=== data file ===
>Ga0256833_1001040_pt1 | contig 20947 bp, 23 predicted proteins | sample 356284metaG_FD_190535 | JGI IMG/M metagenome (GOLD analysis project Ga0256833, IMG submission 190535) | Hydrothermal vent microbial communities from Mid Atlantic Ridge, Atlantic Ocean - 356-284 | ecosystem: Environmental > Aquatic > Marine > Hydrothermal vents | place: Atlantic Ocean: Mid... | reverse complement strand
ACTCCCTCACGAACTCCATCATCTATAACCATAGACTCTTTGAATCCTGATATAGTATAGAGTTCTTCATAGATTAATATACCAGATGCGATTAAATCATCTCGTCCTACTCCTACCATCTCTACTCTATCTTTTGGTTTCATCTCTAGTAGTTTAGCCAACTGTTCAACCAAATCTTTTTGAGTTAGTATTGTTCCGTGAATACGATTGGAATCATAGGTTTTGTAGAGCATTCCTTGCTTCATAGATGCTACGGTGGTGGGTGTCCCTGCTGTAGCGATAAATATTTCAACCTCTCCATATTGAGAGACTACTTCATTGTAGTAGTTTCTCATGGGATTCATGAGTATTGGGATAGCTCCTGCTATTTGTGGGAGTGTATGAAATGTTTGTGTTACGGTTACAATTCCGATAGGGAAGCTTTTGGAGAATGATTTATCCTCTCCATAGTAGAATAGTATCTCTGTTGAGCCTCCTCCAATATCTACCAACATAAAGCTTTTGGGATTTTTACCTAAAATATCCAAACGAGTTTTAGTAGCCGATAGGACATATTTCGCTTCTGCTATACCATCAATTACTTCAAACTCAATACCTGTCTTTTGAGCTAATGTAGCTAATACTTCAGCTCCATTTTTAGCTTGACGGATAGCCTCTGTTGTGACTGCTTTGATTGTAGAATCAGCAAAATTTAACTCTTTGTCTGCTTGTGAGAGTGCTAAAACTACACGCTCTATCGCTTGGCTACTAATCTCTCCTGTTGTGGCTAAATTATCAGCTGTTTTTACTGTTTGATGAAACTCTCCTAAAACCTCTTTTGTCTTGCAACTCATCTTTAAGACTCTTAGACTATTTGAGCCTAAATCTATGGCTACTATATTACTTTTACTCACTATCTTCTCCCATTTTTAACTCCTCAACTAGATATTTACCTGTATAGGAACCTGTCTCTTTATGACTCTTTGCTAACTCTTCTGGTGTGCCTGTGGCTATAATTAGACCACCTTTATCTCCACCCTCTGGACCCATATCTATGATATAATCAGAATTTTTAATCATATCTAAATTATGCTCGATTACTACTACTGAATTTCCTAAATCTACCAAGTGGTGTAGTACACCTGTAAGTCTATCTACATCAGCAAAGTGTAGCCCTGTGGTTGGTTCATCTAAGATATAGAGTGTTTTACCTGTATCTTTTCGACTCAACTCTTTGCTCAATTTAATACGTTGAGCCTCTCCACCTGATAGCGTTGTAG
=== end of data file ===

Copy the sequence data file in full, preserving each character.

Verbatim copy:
>Ga0256833_1001040_pt1 | contig 20947 bp, 23 predicted proteins | sample 356284metaG_FD_190535 | JGI IMG/M metagenome (GOLD analysis project Ga0256833, IMG submission 190535) | Hydrothermal vent microbial communities from Mid Atlantic Ridge, Atlantic Ocean - 356-284 | ecosystem: Environmental > Aquatic > Marine > Hydrothermal vents | place: Atlantic Ocean: Mid... | reverse complement strand
ACTCCCTCACGAACTCCATCATCTATAACCATAGACTCTTTGAATCCTGATATAGTATAGAGTTCTTCATAGATTAATATACCAGATGCGATTAAATCATCTCGTCCTACTCCTACCATCTCTACTCTATCTTTTGGTTTCATCTCTAGTAGTTTAGCCAACTGTTCAACCAAATCTTTTTGAGTTAGTATTGTTCCGTGAATACGATTGGAATCATAGGTTTTGTAGAGCATTCCTTGCTTCATAGATGCTACGGTGGTGGGTGTCCCTGCTGTAGCGATAAATATTTCAACCTCTCCATATTGAGAGACTACTTCATTGTAGTAGTTTCTCATGGGATTCATGAGTATTGGGATAGCTCCTGCTATTTGTGGGAGTGTATGAAATGTTTGTGTTACGGTTACAATTCCGATAGGGAAGCTTTTGGAGAATGATTTATCCTCTCCATAGTAGAATAGTATCTCTGTTGAGCCTCCTCCAATATCTACCAACATAAAGCTTTTGGGATTTTTACCTAAAATATCCAAACGAGTTTTAGTAGCCGATAGGACATATTTCGCTTCTGCTATACCATCAATTACTTCAAACTCAATACCTGTCTTTTGAGCTAATGTAGCTAATACTTCAGCTCCATTTTTAGCTTGACGGATAGCCTCTGTTGTGACTGCTTTGATTGTAGAATCAGCAAAATTTAACTCTTTGTCTGCTTGTGAGAGTGCTAAAACTACACGCTCTATCGCTTGGCTACTAATCTCTCCTGTTGTGGCTAAATTATCAGCTGTTTTTACTGTTTGATGAAACTCTCCTAAAACCTCTTTTGTCTTGCAACTCATCTTTAAGACTCTTAGACTATTTGAGCCTAAATCTATGGCTACTATATTACTTTTACTCACTATCTTCTCCCATTTTTAACTCCTCAACTAGATATTTACCTGTATAGGAACCTGTCTCTTTATGACTCTTTGCTAACTCTTCTGGTGTGCCTGTGGCTATAATTAGACCACCTTTATCTCCACCCTCTGGACCCATATCTATGATATAATCAGAATTTTTAATCATATCTAAATTATGCTCGATTACTACTACTGAATTTCCTAAATCTACCAAGTGGTGTAGTACACCTGTAAGTCTATCTACATCAGCAAAGTGTAGCCCTGTGGTTGGTTCATCTAAGATATAGAGTGTTTTACCTGTATCTTTTCGACTCAACTCTTTGCTCAATTTAATACGTTGAGCCTCTCCACCTGATAGCGTTGTAG